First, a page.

Thursday, December 17, 2009
GUEST SPOT: Dreads and Natural Hairstyles by Aayen
Let's see...as far as natural hair goes and my hair, I have always been in to keeping my hair natural. I did experiment the perms and straighteners, but they ruined and damaged my hair. I spent more money trying to repair the damage and making it look healthy that I just gave that stuff after a while. From the time I was in high school I kept my hair in natural styles, short hair cuts, high tops, afros, etc. I grew my hair out and kept it braided for about 2 years with the intentions of dreading my hair one day. So, in May of 1995, at 20 years of age, I finally decided and committed to locking my hair. I am 34 now so I have had my locs for all of my adult life. As far as I am concerned, I have good hair, not because it is curly, straighter than another black chic's hair, or softer rather than course. My hair is "good" because it suits the intended purpose and does exactly what it's supposed to do...cover my head. (It keeps my scalp from burning and my brains from frying when I'm in the beaming hot sun, keeps my head protected from rain and snow, and keeps my head warm when it is cold.) So, I think this way about all hair on everyone's head. To me, bad hair is hair that sheds or falls out excessively--which to me indicates that there might be a condition with the skin or the hair or an allergy to food or a medicine...or something like that. My hair is also good because it's healthy.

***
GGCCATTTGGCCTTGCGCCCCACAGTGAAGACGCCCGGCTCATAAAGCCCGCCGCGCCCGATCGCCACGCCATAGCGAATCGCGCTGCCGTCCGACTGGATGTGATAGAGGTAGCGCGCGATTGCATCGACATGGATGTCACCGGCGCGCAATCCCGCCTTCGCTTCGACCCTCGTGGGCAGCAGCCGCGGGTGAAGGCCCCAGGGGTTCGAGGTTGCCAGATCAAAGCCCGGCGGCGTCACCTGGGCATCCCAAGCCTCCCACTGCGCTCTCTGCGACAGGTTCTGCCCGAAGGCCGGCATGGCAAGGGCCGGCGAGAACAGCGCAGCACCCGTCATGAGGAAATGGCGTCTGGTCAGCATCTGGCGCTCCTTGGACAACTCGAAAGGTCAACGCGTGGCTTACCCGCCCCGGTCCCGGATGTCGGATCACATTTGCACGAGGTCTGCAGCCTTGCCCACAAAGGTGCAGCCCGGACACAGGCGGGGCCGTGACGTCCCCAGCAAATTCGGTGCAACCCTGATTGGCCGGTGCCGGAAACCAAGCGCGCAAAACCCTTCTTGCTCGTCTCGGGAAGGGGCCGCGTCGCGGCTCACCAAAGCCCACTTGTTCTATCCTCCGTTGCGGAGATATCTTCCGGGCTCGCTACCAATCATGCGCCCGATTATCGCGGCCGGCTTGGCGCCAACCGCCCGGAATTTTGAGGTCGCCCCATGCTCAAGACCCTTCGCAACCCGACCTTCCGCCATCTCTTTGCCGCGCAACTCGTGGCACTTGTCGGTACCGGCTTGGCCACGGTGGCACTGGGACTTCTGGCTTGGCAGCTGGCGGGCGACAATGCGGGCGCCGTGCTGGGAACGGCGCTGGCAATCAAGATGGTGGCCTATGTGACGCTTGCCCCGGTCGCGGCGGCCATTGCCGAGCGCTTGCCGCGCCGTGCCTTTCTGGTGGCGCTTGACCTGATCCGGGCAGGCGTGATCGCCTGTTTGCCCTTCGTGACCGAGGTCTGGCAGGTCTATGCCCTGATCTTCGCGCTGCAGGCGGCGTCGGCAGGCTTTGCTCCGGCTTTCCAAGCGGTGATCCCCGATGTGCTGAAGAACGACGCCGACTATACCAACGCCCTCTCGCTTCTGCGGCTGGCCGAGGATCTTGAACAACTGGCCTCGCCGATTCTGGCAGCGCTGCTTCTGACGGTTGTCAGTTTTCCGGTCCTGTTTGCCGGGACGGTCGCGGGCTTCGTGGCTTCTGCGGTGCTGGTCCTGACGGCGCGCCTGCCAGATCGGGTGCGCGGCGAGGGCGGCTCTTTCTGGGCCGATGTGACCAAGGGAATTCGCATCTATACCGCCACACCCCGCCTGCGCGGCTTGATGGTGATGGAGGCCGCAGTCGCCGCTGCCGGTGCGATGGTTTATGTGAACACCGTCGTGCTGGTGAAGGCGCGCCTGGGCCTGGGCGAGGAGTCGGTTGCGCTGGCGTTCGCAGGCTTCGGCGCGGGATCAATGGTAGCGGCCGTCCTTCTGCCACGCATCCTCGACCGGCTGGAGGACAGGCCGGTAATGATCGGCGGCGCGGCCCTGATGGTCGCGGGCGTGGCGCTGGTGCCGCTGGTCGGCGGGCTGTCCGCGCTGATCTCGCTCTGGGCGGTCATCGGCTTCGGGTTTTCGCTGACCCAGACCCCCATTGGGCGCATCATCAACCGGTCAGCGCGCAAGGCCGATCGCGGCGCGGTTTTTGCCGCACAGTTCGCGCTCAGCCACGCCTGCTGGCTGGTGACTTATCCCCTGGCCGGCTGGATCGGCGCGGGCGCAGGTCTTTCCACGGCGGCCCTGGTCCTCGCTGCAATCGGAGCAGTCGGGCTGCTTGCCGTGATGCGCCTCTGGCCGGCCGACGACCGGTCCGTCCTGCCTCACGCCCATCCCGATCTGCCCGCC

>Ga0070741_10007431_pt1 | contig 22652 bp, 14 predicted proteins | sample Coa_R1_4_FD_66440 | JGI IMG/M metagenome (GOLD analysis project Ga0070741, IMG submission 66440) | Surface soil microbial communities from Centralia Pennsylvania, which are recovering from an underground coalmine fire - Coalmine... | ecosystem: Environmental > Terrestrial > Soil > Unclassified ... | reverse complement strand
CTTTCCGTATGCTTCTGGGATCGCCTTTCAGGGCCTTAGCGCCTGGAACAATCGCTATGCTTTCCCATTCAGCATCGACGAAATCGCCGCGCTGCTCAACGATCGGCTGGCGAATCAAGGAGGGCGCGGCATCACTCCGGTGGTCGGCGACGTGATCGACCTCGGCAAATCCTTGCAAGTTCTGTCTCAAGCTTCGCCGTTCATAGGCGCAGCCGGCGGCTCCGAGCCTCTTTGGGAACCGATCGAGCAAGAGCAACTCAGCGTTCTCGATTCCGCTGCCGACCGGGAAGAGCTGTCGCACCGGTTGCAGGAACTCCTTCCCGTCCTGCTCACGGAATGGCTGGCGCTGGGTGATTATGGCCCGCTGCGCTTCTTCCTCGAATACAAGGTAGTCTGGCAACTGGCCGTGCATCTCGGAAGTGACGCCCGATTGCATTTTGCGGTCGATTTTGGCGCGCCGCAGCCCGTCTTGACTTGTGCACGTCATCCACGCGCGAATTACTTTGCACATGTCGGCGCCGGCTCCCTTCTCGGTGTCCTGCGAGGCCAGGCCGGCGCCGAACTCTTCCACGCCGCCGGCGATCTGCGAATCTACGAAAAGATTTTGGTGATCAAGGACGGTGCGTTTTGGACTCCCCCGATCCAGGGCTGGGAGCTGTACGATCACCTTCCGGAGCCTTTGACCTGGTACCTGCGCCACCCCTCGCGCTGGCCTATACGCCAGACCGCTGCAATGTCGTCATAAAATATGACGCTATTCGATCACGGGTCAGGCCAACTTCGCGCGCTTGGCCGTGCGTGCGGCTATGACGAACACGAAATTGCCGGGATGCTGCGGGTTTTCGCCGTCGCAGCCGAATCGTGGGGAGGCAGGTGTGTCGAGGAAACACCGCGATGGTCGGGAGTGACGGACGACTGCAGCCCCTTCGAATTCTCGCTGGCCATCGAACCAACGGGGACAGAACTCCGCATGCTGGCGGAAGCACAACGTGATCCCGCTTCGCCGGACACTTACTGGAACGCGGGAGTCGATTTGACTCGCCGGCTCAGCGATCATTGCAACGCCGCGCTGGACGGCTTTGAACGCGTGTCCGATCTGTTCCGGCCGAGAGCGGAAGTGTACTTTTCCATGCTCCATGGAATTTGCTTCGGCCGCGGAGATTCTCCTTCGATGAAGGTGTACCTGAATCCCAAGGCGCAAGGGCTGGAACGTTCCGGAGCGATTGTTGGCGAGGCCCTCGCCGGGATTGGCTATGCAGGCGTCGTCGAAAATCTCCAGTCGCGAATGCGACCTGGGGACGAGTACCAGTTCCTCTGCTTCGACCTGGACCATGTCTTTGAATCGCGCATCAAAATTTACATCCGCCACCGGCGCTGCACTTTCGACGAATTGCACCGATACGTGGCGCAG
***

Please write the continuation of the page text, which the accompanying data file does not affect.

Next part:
Now for me, I always chose natural hair styles because I live a "natural" life style, so to speak. My locs go along with that life style.
So, a brief history of dread locs...
dread locs began in Jamaica amongst a very socially aware and conscious people who shared the same spiritual views (Rastafari). These people lived on the outskirts of society, partly because they were outcast, partly because they didn't believe in the corrupt and unfair ways of society in general. Locs were a statement of separatism, especially for Black people. Because for Black people to function and live in mainstream society and to be accepted by their white counterparts, it was...and is, required that the men cut their hair short and women perm their hair straight. Basically, it has never been acceptable for Black people to reveal anything of their culture, and in essence, who they are. Locs, in part, was a statement of non conformity, a way to give the white man, his laws, and his acceptance the finger. Now there is more to locs that this because there is a spirituality connected to them, and for many it is not necessarily to be rasta. However, it began in Jamaica, by Rastas, who also believe in living simply, naturally, and are vegetarians. Also ways of living and believing that do not coexist with mainstream society. Now, today, locs are different things to different people. They are not so taboo as they once were, and you may even find people with locs working as professionals at major corporations.
I think that today, for many black people who have locs, women in particular, are just coming to terms with accepting themselves for who they are and are finally embracing their beauty. I say such a thing because for generations black women have been mentally oppressed in to thinking that they are not beautiful and made to feel inferior compared to white women.
And finally, I would like to commend you on your site. You have a beautiful family and I appreciate that you make it a point to learn about their different hair types and take such an interest in their differences.